Paul Samael’s In the Future It will Not Be Necessary, which takes place in the first years of the new millenium, deals with some of the possible outcomes of where our rapid advance in technology, especially computers, might be taking us. Despite Samael’s emphasis on the future, as I read this intriguing story, my thoughts kept turning back in time to long dead authors. Samael’s protagonist, Miles Jenses, is an emotionally risk averse modern day Hamlet. Miles does not live life so much as he thinks about it. For Miles, life is like a game of chess where the game is long because of the thinking not because of the time it takes to move the pieces.
Paul Samael’s foil for Miles is Pete Novotnik. Despite being placed on a pedestal by the cult-like followers of Pete’s messianic vision of the coming world, Pete is a man of action. When Pete gets an insight into the future, a future that moves toward a collective mind like Jung’s collective unconscious made conscious, he doesn’t just ponder it, he takes it to Miles to have it challenged. While Miles dithers about his feelings toward a fellow student, Pete marries her. As his vision becomes more real to him, Pete is willing to leave his family to pursue the ideas with which he is obsessed. Pete acts; Miles derides Pete’s actions. After a unusual chain of events leads Miles to be Pete’s biographer, Miles writes about not being able to write about Pete.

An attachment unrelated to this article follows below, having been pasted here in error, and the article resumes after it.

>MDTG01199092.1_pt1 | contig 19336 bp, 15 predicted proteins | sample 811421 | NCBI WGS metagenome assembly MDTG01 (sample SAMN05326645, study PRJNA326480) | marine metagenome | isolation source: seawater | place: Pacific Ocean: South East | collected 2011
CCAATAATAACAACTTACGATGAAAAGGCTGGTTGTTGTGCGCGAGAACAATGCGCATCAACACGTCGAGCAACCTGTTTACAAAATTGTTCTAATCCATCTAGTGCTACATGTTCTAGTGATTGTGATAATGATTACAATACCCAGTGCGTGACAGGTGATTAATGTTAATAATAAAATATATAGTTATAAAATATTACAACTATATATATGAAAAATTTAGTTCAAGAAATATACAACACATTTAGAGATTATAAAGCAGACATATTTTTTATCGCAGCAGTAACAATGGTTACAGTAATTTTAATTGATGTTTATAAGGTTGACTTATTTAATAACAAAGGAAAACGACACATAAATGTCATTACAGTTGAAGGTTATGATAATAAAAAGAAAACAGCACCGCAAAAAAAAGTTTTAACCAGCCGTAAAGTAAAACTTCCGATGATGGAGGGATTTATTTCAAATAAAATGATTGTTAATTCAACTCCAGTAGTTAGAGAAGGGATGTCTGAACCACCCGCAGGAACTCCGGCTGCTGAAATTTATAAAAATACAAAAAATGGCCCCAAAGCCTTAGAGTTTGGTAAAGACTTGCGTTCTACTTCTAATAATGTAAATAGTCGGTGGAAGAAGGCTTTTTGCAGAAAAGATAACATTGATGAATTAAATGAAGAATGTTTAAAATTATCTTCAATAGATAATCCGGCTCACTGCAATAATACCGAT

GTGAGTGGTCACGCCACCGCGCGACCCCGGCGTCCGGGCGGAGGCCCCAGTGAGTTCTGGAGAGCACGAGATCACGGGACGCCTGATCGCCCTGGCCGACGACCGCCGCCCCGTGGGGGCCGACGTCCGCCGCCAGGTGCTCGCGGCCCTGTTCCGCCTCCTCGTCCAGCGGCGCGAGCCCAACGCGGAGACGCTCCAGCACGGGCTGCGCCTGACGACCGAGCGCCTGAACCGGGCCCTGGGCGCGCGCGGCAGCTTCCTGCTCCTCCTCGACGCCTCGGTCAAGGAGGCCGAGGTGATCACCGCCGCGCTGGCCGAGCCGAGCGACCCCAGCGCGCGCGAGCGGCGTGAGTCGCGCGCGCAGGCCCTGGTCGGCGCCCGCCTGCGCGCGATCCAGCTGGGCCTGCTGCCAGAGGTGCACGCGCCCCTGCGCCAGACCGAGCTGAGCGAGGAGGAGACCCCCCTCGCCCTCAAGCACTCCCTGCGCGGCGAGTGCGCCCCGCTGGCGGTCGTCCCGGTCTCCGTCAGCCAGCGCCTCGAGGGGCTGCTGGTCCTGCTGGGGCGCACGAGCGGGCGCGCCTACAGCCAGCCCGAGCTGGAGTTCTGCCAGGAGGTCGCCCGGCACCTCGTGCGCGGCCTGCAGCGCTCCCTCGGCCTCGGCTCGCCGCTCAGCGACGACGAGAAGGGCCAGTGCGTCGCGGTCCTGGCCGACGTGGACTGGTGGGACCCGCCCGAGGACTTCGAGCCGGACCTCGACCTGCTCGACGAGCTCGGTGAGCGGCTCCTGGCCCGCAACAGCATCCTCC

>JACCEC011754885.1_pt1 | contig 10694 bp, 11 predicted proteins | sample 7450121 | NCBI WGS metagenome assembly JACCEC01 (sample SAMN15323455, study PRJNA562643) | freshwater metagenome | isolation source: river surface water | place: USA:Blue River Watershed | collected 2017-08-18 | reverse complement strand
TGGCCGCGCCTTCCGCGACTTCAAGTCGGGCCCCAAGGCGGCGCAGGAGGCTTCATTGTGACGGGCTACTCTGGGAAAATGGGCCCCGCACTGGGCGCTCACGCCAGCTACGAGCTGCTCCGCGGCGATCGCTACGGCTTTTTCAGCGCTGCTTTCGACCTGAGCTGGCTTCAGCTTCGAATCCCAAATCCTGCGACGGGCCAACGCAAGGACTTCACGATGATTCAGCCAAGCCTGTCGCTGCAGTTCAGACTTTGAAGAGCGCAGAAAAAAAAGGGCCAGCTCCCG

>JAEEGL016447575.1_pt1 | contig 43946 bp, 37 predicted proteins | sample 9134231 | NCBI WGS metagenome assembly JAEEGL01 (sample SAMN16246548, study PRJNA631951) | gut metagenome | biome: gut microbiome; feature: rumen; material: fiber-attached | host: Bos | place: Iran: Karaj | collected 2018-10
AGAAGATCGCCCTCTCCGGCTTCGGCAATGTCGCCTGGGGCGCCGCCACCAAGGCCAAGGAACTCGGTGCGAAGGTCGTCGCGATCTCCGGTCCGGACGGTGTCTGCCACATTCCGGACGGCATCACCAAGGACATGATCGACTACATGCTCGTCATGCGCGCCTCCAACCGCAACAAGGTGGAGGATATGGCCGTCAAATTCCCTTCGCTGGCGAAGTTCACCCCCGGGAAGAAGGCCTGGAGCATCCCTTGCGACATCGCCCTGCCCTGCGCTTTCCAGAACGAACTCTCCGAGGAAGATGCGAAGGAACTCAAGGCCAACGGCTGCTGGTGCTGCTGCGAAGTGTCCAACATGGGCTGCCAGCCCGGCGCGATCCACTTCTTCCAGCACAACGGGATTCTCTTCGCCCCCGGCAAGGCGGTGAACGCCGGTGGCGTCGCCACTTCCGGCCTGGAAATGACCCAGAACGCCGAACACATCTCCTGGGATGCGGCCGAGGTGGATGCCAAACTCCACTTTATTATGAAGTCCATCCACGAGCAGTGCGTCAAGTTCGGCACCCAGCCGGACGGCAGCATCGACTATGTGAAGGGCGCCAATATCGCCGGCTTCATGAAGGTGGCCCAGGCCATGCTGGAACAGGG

In the Future is as much a story of ideas as it is about characters. In that way, the story telling reminded me of Camus or Sartre. For my money, Samael, does a better job of conjoining ideas and people than those authors. The main idea that gets deftly discussed is a kind of Marxian ideal that is transported from the realm of communal economics to communal psychology.
Throughout In the Future there is a dark inside joke between author and reader. Miles spends a lot of time deconstructing what he sees as Pete’s narcissism. As Mile angrily points the finger at Pete’s self-regard, the reader has the opportunity to stand to the side and point the finger at Miles, who is a sumo wrestler of a narcissist compared to Pete’s flyweight self-absorption. Socrates cautioned that the unexamined life was not worth living. By turning a very bright light upon Miles’ incessant thinking, Samael cautions that the over-examined life is not worth living either. In our age of self-absorption, that message should be shouted from the rooftops. Samael does it more quietly, but in a way that is very memorable.